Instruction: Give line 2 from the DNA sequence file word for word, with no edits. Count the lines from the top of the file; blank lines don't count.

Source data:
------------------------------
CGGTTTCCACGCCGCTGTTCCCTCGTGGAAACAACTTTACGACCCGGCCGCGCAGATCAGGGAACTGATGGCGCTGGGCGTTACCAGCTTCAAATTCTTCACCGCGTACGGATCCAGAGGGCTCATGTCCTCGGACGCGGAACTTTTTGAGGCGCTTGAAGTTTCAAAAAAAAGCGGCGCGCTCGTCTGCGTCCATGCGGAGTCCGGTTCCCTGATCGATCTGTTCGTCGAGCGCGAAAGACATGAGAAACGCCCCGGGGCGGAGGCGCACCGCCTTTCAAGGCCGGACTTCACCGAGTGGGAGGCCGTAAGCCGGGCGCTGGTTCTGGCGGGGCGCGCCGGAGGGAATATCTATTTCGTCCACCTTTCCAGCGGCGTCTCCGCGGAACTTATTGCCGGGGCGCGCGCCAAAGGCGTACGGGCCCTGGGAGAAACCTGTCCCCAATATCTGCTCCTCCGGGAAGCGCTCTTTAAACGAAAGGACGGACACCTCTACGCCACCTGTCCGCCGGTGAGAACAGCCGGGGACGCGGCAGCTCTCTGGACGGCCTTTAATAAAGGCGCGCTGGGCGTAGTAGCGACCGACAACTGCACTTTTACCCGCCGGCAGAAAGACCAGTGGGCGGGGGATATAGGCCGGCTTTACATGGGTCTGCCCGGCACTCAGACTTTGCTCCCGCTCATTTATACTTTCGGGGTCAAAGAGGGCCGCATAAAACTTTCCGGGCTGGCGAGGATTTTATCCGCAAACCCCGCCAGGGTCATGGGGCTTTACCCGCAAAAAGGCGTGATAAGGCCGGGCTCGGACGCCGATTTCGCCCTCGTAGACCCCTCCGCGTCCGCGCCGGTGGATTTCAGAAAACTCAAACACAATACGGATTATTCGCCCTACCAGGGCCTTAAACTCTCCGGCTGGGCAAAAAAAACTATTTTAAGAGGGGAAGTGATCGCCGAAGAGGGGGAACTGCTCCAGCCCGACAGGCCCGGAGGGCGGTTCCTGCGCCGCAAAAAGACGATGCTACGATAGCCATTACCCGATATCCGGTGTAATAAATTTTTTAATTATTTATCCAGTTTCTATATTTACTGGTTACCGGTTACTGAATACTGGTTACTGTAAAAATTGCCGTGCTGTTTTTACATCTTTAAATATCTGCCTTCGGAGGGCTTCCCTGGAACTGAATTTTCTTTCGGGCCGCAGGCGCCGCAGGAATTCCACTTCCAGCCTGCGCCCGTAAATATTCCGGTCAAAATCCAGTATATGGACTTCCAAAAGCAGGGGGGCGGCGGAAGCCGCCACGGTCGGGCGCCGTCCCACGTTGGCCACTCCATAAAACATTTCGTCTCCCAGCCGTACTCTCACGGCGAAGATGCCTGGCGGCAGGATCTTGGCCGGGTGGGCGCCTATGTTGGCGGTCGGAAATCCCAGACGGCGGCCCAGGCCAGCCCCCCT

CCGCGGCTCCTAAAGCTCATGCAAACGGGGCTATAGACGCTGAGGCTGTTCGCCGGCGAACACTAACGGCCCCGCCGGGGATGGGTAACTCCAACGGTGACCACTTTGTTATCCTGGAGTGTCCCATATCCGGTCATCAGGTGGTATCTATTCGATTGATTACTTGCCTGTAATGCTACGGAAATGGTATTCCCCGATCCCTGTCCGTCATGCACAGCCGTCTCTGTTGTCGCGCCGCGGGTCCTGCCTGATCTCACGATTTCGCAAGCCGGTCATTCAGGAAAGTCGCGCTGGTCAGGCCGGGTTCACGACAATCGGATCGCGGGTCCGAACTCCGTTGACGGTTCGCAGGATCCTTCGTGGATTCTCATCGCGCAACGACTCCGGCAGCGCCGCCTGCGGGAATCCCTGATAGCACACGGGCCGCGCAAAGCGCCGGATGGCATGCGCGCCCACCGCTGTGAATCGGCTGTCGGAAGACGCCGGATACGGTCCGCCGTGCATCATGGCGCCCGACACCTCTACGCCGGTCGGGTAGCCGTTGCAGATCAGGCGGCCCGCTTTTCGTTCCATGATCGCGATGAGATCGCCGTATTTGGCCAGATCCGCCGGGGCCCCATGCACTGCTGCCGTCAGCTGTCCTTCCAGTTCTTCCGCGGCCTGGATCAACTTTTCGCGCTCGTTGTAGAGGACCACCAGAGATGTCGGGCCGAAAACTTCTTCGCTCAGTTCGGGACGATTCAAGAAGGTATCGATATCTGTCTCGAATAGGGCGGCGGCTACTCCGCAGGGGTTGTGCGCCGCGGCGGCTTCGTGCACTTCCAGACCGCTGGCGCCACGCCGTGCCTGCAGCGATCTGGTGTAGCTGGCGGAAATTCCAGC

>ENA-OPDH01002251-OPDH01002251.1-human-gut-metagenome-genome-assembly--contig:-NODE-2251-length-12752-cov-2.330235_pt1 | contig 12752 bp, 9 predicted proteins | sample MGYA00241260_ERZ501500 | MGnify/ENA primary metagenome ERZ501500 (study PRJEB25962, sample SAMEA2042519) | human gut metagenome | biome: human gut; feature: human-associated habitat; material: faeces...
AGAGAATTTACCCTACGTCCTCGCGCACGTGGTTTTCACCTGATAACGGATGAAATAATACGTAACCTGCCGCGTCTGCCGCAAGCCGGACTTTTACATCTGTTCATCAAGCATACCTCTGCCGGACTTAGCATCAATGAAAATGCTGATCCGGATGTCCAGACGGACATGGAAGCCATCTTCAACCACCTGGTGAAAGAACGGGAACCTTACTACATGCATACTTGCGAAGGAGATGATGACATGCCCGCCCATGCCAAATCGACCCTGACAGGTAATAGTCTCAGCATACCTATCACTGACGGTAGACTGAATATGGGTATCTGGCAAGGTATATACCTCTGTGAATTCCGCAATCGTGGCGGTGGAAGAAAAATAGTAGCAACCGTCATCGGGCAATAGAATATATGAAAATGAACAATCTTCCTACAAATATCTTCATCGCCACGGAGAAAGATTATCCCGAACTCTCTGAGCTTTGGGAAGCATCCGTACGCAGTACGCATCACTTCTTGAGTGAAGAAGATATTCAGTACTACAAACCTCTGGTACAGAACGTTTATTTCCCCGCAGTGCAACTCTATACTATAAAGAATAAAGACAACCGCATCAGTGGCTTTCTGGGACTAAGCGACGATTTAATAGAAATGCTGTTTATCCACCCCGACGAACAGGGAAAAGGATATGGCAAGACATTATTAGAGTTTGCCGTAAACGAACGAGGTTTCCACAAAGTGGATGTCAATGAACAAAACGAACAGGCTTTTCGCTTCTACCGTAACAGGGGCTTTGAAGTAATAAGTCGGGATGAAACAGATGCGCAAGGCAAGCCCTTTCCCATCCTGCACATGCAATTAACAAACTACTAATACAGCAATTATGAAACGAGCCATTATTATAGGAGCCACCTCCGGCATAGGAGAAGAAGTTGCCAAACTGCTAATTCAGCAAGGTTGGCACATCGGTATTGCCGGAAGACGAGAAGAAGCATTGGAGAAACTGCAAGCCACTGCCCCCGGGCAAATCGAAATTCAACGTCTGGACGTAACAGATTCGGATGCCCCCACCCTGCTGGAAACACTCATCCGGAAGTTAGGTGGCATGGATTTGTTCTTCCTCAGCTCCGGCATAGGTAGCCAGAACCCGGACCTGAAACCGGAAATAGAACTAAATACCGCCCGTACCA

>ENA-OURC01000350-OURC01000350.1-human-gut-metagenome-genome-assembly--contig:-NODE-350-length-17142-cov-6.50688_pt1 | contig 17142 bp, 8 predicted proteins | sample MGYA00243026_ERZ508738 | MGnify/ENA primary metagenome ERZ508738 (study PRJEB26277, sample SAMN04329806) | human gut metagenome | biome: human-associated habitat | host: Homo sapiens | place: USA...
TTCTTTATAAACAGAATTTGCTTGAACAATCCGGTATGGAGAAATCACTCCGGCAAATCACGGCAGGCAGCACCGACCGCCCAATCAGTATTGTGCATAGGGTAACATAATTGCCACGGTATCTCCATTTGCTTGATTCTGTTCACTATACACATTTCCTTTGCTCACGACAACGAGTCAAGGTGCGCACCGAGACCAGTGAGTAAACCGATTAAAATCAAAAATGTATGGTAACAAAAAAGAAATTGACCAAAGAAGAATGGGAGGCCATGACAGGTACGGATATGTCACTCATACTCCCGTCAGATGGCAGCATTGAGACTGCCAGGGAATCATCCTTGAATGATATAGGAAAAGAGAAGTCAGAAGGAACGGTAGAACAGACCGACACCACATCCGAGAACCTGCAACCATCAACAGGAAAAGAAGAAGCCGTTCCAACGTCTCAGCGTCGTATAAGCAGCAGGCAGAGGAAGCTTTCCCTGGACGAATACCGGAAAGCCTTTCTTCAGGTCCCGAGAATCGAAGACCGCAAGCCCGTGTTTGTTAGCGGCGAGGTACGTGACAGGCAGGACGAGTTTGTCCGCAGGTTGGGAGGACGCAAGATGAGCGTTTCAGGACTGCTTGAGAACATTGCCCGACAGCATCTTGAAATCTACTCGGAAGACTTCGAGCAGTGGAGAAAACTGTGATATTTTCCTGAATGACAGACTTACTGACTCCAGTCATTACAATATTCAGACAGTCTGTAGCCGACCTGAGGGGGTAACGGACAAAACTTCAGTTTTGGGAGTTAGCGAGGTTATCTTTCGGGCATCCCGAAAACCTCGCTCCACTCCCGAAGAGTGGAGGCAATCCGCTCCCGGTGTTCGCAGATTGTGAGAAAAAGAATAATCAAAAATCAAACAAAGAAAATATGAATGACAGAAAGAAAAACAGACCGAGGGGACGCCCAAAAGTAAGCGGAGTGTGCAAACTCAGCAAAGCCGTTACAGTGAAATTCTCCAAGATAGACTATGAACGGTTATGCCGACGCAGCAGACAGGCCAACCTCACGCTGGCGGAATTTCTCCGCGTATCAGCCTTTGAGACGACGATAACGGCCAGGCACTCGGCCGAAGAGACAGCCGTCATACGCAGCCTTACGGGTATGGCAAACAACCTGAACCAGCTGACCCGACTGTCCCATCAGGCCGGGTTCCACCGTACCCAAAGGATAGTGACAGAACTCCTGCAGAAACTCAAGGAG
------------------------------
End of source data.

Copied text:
CCGCGGCTCCTAAAGCTCATGCAAACGGGGCTATAGACGCTGAGGCTGTTCGCCGGCGAACACTAACGGCCCCGCCGGGGATGGGTAACTCCAACGGTGACCACTTTGTTATCCTGGAGTGTCCCATATCCGGTCATCAGGTGGTATCTATTCGATTGATTACTTGCCTGTAATGCTACGGAAATGGTATTCCCCGATCCCTGTCCGTCATGCACAGCCGTCTCTGTTGTCGCGCCGCGGGTCCTGCCTGATCTCACGATTTCGCAAGCCGGTCATTCAGGAAAGTCGCGCTGGTCAGGCCGGGTTCACGACAATCGGATCGCGGGTCCGAACTCCGTTGACGGTTCGCAGGATCCTTCGTGGATTCTCATCGCGCAACGACTCCGGCAGCGCCGCCTGCGGGAATCCCTGATAGCACACGGGCCGCGCAAAGCGCCGGATGGCATGCGCGCCCACCGCTGTGAATCGGCTGTCGGAAGACGCCGGATACGGTCCGCCGTGCATCATGGCGCCCGACACCTCTACGCCGGTCGGGTAGCCGTTGCAGATCAGGCGGCCCGCTTTTCGTTCCATGATCGCGATGAGATCGCCGTATTTGGCCAGATCCGCCGGGGCCCCATGCACTGCTGCCGTCAGCTGTCCTTCCAGTTCTTCCGCGGCCTGGATCAACTTTTCGCGCTCGTTGTAGAGGACCACCAGAGATGTCGGGCCGAAAACTTCTTCGCTCAGTTCGGGACGATTCAAGAAGGTATCGATATCTGTCTCGAATAGGGCGGCGGCTACTCCGCAGGGGTTGTGCGCCGCGGCGGCTTCGTGCACTTCCAGACCGCTGGCGCCACGCCGTGCCTGCAGCGATCTGGTGTAGCTGGCGGAAATTCCAGC